Such an interesting discovery–you’re good at this research and putting clues together. I agree so much about the textile exhibits in museums–strange, spotty displays, little accurate information about the items, and almost no context as to the importance of textiles in human life and culture.
I know, I don’t understand it. I want to go before museum boards and say, “You know, MEN were involved in the textile trade too.” Maybe that would wake them up. 🙂
Congratulations, your blog has been included in INTERESTING BLOGS in FRIDAY FOSSICKING at
Thank you, Chris.
I’m sure you would get the boards attention..
Your blogs are the next best thing to being there… I’m always in awe of all the research you do, which brings so much more meaning to these exhibits.
Thank you! I love it when I stumble across a clue to a textile puzzle I’ve been pondering.
And thank you for including me. I am looking forward to a long session of following the interesting links you provide. I am still thinking about that awesome collection of letters from the captured ships that you mentioned a few weeks ago!
Thank you for all the links you share. Now it will be easier for me to find visual inspiration when I need it!
There are amazing resources out there — I wish I remembered to make use of them more often! 🙂
Most of the time I just don’t know how to find them. That’s why I rely on people like you!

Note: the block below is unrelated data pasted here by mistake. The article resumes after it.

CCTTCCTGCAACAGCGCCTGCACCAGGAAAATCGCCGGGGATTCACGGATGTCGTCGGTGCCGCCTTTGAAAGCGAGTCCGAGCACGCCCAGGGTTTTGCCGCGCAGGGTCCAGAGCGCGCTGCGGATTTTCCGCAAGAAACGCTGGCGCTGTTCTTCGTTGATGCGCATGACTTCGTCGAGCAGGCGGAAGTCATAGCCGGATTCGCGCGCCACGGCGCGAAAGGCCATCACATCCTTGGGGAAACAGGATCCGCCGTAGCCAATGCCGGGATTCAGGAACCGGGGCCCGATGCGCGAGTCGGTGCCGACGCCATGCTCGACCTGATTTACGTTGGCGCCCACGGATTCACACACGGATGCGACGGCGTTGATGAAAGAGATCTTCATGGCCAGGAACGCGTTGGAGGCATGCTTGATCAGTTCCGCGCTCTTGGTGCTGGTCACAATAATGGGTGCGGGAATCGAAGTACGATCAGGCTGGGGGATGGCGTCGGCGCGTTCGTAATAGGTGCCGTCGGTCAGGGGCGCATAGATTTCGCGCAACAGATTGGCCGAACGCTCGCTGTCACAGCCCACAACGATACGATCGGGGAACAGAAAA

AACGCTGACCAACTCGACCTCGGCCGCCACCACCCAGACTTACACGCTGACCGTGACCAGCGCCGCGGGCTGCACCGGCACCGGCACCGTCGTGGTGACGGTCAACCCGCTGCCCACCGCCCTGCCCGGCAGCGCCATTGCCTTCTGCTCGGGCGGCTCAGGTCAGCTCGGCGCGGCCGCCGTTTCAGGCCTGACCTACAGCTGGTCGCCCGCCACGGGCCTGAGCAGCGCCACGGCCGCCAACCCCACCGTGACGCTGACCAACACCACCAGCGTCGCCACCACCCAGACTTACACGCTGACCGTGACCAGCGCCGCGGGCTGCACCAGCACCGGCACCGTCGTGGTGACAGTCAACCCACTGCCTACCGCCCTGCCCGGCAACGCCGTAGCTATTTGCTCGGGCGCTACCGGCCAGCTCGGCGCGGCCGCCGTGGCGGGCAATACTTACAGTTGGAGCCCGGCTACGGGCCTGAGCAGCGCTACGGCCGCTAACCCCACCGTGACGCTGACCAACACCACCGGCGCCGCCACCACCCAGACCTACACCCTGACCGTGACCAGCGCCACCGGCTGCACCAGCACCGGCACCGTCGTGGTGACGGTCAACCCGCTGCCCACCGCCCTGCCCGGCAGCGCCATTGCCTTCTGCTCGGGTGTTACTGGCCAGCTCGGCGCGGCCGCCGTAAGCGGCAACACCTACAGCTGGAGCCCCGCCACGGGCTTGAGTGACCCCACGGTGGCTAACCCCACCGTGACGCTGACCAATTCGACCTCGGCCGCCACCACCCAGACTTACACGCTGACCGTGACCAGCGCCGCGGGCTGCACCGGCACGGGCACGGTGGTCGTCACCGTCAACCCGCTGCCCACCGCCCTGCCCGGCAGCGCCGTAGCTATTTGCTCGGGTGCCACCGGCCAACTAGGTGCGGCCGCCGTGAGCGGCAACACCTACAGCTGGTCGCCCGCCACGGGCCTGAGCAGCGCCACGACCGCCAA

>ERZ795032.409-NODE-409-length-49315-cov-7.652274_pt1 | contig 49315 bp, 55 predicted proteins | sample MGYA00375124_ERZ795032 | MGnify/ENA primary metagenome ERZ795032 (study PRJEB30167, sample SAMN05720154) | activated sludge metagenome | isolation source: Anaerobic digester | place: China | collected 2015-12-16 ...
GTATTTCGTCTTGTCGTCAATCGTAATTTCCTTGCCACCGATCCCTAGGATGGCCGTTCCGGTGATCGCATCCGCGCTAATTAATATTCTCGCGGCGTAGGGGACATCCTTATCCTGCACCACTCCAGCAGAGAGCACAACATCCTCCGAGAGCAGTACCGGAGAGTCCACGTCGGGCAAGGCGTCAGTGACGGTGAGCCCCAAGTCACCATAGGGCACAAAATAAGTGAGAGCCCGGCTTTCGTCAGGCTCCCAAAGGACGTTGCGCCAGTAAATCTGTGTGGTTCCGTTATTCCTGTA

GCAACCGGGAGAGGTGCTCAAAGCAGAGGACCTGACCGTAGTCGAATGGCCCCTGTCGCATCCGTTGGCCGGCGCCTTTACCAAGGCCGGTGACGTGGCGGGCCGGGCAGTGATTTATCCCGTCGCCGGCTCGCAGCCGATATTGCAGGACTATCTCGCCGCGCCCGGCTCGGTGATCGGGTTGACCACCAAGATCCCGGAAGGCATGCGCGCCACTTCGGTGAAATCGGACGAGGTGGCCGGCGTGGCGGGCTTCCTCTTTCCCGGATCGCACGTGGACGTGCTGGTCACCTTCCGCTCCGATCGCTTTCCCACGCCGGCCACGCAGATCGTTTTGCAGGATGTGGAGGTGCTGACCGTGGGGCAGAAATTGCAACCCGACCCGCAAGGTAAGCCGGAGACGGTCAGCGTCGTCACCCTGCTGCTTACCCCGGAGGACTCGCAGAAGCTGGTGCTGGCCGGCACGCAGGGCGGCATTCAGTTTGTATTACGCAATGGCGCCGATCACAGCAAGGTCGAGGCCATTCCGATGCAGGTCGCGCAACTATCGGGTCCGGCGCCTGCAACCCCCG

I have one with black camels on a mustard background. It is very similar and I wonder if it was made around the same time. It’s in such good condition it’s hard to believe it’s that old.
If someone brought it back as a souvenir, it might not have received much use, and maybe that would help it stay in good condition. It would be interesting to know if there was a certain era these were made in!
i have this exact one in beautiful condition,the red is more orange now from fading and the white is darker but there is also gray on the bottom where the sorta mandala is. i would love to know how old it is,who made it maybe,and its value.
Hi Garrett, I got your email and emailed you back. I don’t know anything more about this object than what I put in the post — I have lots of books on world textiles and none of them have anything about it either. Maybe the museum that I linked to in the post could help more. I hope you find out more!